Former Annapolis Mayor Dennis Callahan dies at 70

Former Annapolis Mayor Dennis Callahan dies at 70
Dennis M. Callahan, Anne Arundel County’s chief administrative officer and former mayor of Annapolis, died after suffering a heart attack at his Severna Park home. He was 70. (Baltimore Sun)

Dennis M. Callahan, Anne Arundel County's chief administrative officer and a former Annapolis mayor who was known for his hard-nosed political style, died Wednesday morning after suffering a heart attack at his Severna Park home. He was 70.

Mr. Callahan was elected mayor of Annapolis in 1985 and served one term. A Republican, he registered as a Democrat before he ran. During his time as mayor he took tough stances on crime, creating a controversial drug enforcement unit in the city's Police Department he called the "Delta" squad, and aggressively pursuing what he perceived as failed policies at the city's public housing authority.


He lost his re-election bid in 1989 in the Democratic primary, but Mr. Callahan ran for public office several more times. In 1990, he ran unsuccessfully for county executive as a Democrat. He campaigned for mayor again in 1993 as an independent. Then in 1997, he became a candidate for the city's top post, once more as a Democrat.

Mr. Callahan also served as the county's director of recreation and parks from 1999 to 2006 under the administration of County Executive Janet S. Owens.

He unsuccessfully sought the Democratic nomination for county executive in 2006. County Executive John R. Leopold, a Republican, won that election and appointed Mr. Callahan his top adviser.

"Dennis and I would have our differences," Mr. Leopold said. "His candor could be a double-edged sword. It was useful to some but could be abrasive to some. But his candor was always appreciated. The county executive needs an adviser who will offer the unvarnished truth — and Dennis did that."

Maryland House of Delegates Speaker Michael E. Busch met Mr. Callahan in 1979 at a local racquetball court and helped him with his first campaign for mayor. In turn, Mr. Callahan supported Mr. Busch, a Democrat who was first elected to the House in 1986.

"His critics would say he was confrontational, and he was from time to time — that's because he believed strongly in his politics," Mr. Busch said. "He was a hard-charger. Sometimes it rubbed people the wrong way. But Dennis was also the type that created a strong following among his supporters. I think he reveled a lot in that. He loved the 'us and them' concept."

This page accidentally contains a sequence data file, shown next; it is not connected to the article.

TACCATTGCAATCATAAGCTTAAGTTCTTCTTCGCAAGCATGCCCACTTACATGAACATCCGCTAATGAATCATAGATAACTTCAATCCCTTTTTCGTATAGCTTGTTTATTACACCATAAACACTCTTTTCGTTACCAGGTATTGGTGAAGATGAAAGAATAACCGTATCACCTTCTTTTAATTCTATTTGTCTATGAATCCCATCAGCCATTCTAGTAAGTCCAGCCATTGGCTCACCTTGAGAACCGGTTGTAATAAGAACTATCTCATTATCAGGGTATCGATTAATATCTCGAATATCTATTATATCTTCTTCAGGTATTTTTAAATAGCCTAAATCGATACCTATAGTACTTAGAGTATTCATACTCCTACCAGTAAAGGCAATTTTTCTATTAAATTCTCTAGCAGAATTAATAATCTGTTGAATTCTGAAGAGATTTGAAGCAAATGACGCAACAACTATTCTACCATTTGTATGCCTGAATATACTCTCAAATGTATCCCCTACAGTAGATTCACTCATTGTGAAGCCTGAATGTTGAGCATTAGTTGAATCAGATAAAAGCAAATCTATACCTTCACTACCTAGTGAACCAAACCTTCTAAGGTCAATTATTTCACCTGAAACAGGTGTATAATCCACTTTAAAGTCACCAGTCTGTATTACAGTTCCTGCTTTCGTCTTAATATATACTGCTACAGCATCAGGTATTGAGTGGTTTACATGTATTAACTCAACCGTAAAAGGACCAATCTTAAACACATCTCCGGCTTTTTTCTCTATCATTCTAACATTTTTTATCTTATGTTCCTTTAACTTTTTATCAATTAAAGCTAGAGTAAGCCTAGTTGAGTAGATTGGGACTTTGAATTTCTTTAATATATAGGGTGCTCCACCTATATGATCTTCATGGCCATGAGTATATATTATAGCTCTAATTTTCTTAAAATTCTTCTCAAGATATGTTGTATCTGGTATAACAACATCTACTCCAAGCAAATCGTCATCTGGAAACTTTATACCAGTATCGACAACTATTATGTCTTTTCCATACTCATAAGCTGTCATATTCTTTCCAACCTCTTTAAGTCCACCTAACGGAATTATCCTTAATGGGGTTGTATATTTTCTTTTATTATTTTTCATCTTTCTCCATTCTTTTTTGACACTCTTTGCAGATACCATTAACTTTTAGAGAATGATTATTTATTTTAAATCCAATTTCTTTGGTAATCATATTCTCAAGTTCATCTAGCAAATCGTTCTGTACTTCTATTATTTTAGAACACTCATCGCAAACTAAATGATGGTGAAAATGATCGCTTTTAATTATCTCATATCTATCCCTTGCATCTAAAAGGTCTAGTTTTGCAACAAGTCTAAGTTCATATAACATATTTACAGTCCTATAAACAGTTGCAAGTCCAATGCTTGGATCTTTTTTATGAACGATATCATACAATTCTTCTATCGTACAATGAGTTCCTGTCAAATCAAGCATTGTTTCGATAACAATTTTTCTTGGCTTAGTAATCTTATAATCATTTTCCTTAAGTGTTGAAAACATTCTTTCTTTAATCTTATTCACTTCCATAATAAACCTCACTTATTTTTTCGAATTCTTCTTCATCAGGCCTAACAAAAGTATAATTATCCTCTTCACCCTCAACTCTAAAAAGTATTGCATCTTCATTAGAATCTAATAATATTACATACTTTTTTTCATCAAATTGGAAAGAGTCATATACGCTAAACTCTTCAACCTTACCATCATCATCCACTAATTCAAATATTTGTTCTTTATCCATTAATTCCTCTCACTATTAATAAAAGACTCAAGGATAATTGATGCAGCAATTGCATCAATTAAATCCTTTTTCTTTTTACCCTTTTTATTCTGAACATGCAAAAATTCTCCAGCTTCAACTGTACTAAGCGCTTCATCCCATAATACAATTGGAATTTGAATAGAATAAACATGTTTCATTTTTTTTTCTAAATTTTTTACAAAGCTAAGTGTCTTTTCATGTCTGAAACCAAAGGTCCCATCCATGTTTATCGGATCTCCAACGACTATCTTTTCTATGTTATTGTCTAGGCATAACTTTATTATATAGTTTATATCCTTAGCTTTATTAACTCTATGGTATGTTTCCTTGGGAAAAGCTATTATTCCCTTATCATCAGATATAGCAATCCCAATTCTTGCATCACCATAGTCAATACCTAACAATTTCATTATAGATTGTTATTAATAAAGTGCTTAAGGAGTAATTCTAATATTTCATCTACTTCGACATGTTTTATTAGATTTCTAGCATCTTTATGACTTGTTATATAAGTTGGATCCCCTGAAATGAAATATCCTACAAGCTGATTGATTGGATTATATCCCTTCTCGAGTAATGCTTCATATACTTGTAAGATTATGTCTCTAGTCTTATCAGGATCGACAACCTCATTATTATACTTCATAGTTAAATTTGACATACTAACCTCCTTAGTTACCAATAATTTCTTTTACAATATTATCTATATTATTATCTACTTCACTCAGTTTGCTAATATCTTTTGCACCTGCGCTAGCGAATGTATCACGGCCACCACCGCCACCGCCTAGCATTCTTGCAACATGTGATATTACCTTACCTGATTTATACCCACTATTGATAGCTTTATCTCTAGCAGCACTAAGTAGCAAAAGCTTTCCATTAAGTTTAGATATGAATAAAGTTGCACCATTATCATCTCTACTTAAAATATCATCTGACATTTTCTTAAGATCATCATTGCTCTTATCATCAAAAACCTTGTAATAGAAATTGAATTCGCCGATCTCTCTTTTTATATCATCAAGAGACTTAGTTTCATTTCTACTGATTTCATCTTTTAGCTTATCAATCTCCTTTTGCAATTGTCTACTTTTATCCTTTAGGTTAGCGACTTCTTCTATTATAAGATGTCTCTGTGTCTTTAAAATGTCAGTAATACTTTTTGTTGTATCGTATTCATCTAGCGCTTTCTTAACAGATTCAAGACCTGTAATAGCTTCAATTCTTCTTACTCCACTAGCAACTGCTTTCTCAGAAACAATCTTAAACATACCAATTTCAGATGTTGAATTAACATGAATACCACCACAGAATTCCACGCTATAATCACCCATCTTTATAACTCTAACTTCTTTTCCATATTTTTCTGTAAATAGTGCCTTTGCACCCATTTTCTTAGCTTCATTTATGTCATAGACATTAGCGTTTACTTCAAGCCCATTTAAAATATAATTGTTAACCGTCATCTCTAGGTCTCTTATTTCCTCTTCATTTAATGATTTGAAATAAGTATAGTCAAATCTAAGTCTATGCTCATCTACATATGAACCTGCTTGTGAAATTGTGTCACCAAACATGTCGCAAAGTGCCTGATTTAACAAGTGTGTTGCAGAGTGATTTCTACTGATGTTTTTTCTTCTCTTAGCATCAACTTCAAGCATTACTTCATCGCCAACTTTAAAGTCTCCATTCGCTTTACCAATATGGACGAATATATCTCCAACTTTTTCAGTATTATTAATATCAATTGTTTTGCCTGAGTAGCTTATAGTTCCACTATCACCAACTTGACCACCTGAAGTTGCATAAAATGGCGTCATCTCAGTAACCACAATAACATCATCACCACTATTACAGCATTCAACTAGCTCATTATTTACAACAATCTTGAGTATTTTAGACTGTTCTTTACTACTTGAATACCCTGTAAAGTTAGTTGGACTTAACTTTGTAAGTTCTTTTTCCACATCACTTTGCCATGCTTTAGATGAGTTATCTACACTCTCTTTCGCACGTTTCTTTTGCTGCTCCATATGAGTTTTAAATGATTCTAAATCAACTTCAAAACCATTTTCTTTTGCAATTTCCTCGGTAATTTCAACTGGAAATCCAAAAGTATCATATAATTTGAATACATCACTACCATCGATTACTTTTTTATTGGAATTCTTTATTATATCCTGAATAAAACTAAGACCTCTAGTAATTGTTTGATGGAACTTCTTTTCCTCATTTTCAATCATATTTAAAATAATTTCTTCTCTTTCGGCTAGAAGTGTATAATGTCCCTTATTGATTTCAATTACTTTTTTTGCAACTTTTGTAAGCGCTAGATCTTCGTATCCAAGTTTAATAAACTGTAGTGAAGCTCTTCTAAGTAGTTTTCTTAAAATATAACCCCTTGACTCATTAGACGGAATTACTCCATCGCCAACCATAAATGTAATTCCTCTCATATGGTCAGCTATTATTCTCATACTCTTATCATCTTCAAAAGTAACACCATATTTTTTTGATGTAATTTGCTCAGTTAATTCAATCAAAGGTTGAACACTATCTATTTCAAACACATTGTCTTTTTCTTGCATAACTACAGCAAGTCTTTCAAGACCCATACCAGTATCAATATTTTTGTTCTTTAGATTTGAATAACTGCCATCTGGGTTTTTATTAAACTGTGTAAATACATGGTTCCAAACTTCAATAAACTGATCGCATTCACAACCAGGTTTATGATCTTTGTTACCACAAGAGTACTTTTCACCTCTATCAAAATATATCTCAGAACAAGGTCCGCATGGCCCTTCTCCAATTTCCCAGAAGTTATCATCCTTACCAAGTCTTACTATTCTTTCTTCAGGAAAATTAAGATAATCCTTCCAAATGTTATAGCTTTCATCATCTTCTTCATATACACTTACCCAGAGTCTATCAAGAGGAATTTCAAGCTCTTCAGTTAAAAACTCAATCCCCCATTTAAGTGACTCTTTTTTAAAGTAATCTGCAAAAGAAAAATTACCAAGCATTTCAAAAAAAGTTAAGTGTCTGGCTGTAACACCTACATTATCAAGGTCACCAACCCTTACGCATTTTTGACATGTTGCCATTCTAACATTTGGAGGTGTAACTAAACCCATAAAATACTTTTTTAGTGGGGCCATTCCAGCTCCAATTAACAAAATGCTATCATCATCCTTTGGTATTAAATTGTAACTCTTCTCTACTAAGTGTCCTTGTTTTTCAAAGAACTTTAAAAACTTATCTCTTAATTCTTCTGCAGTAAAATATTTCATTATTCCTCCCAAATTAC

Annapolis Mayor Joshua J. Cohen said Mr. Callahan left his mark on Annapolis as a "can-do" mayor.

"He was never afraid to make a decision," said Mr. Cohen, a Democrat who said Mr. Callahan had called him recently with unsolicited advice about a city proposal. "Sometimes Dennis' brash personality rubbed people the wrong way, but I always appreciated that he didn't mince words and was willing to take some lumps in order to get the job done."

Dennis Michael Callahan was born in 1941 in Baltimore to Edward Callahan, a Baltimore City Fire Department deputy chief, and Shirley Callahan, a secretary. The middle child of three, he graduated from City College, where he was on the football, baseball and wrestling teams.

He attended the University of Maryland but did not graduate, and married his first wife, Linda Masland, the former Linda Shaull, in 1961 when he was 19. They had two sons but divorced in the early 1970s. He married his current wife, the former Brenda Evans, in 1973.

Mr. Callahan served in the Army from 1960 to 1963. Returning to Maryland, he began a medical laboratory company that he ran for about three years. It was later bought by Quest Diagnostics.

During the 1960s, he played for the Baltimore Eagles, a now-defunct semiprofessional football team for three or four years, said his son, Colin Callahan, of Severna Park. Mr. Callahan also tried out for the Baltimore Colts.

He started a tuxedo rental business that had five locations and ran for a few years, but sold it when he became mayor.

Colin Callahan said despite his parents' divorce, he and his brother were close to their father, seeing him every other day and spending weekends with him in Annapolis.


"When he was elected mayor, it was phenomenal," said Colin Callahan, who said political parties didn't matter to his father and described him as a "conservative at heart."

"He was meant for a life like that — he was outspoken. He pulled no punches."

Carl O. Snowden, the director of the state attorney general's Office of Civil Rights, who was an alderman when Mr. Callahan was mayor, said the two initially squabbled. But Mr. Snowden said he was won over by Mr. Callahan's dogged attempts to clean up the housing authority and create more oversight.

"Dennis was a no-nonsense, hard-charging person," Mr. Snowden said. "When he thought he was right on something, he went at it full steam ahead."

After placing second in the Democratic primary for county executive in 1990, Mr. Callahan attempted to showcase his "kinder, gentler" side in a public access TV show, according to a Baltimore Sun article from that time.

"Everyone has their addictions in life, and mine just may be politics," he told The Sun in 1990. "I don't think they've seen the last of me, whether they want to or not."

Visitation is scheduled at the Barranco & Sons Funeral Home in Severna Park from 2 p.m. to 5 p.m. Sunday. A memorial service is scheduled for 10 a.m. Monday at the Severna Park United Methodist Church.

In addition to his wife and son, Mr. Callahan is survived by another son, Shaun Callahan of Baltimore; sisters Sharon Vale of Elkridge and Cassandra Junk of Reisterstown; and five grandchildren.